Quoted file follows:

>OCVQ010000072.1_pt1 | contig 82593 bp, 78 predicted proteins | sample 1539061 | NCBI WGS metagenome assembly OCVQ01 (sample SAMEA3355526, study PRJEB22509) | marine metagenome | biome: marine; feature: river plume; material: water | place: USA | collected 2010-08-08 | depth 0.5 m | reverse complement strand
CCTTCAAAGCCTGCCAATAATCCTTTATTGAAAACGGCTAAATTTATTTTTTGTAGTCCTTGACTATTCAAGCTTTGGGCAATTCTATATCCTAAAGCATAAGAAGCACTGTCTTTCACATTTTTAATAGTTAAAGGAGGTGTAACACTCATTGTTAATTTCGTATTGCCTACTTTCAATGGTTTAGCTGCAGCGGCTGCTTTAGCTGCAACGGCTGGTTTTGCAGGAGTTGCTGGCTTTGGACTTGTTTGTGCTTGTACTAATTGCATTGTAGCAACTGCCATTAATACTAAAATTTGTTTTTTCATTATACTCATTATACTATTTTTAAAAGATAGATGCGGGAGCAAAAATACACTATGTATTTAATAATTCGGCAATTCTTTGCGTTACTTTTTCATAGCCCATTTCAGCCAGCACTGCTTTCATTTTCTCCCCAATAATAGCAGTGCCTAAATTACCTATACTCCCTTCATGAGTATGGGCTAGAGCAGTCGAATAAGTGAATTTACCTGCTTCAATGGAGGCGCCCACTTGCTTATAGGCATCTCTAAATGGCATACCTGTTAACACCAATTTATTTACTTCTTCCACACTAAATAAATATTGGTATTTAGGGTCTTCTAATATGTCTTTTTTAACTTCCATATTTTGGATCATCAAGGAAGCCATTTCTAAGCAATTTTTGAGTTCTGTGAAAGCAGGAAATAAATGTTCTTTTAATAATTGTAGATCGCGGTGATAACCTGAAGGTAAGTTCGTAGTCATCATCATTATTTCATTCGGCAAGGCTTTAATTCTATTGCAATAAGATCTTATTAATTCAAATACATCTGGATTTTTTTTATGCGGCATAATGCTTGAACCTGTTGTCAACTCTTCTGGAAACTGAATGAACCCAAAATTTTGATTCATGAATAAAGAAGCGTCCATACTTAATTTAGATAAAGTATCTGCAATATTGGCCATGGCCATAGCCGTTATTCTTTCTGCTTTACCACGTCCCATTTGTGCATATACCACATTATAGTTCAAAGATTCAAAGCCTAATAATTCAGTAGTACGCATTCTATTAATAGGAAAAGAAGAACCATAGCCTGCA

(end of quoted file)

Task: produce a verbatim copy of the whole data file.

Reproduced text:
>OCVQ010000072.1_pt1 | contig 82593 bp, 78 predicted proteins | sample 1539061 | NCBI WGS metagenome assembly OCVQ01 (sample SAMEA3355526, study PRJEB22509) | marine metagenome | biome: marine; feature: river plume; material: water | place: USA | collected 2010-08-08 | depth 0.5 m | reverse complement strand
CCTTCAAAGCCTGCCAATAATCCTTTATTGAAAACGGCTAAATTTATTTTTTGTAGTCCTTGACTATTCAAGCTTTGGGCAATTCTATATCCTAAAGCATAAGAAGCACTGTCTTTCACATTTTTAATAGTTAAAGGAGGTGTAACACTCATTGTTAATTTCGTATTGCCTACTTTCAATGGTTTAGCTGCAGCGGCTGCTTTAGCTGCAACGGCTGGTTTTGCAGGAGTTGCTGGCTTTGGACTTGTTTGTGCTTGTACTAATTGCATTGTAGCAACTGCCATTAATACTAAAATTTGTTTTTTCATTATACTCATTATACTATTTTTAAAAGATAGATGCGGGAGCAAAAATACACTATGTATTTAATAATTCGGCAATTCTTTGCGTTACTTTTTCATAGCCCATTTCAGCCAGCACTGCTTTCATTTTCTCCCCAATAATAGCAGTGCCTAAATTACCTATACTCCCTTCATGAGTATGGGCTAGAGCAGTCGAATAAGTGAATTTACCTGCTTCAATGGAGGCGCCCACTTGCTTATAGGCATCTCTAAATGGCATACCTGTTAACACCAATTTATTTACTTCTTCCACACTAAATAAATATTGGTATTTAGGGTCTTCTAATATGTCTTTTTTAACTTCCATATTTTGGATCATCAAGGAAGCCATTTCTAAGCAATTTTTGAGTTCTGTGAAAGCAGGAAATAAATGTTCTTTTAATAATTGTAGATCGCGGTGATAACCTGAAGGTAAGTTCGTAGTCATCATCATTATTTCATTCGGCAAGGCTTTAATTCTATTGCAATAAGATCTTATTAATTCAAATACATCTGGATTTTTTTTATGCGGCATAATGCTTGAACCTGTTGTCAACTCTTCTGGAAACTGAATGAACCCAAAATTTTGATTCATGAATAAAGAAGCGTCCATACTTAATTTAGATAAAGTATCTGCAATATTGGCCATGGCCATAGCCGTTATTCTTTCTGCTTTACCACGTCCCATTTGTGCATATACCACATTATAGTTCAAAGATTCAAAGCCTAATAATTCAGTAGTACGCATTCTATTAATAGGAAAAGAAGAACCATAGCCTGCA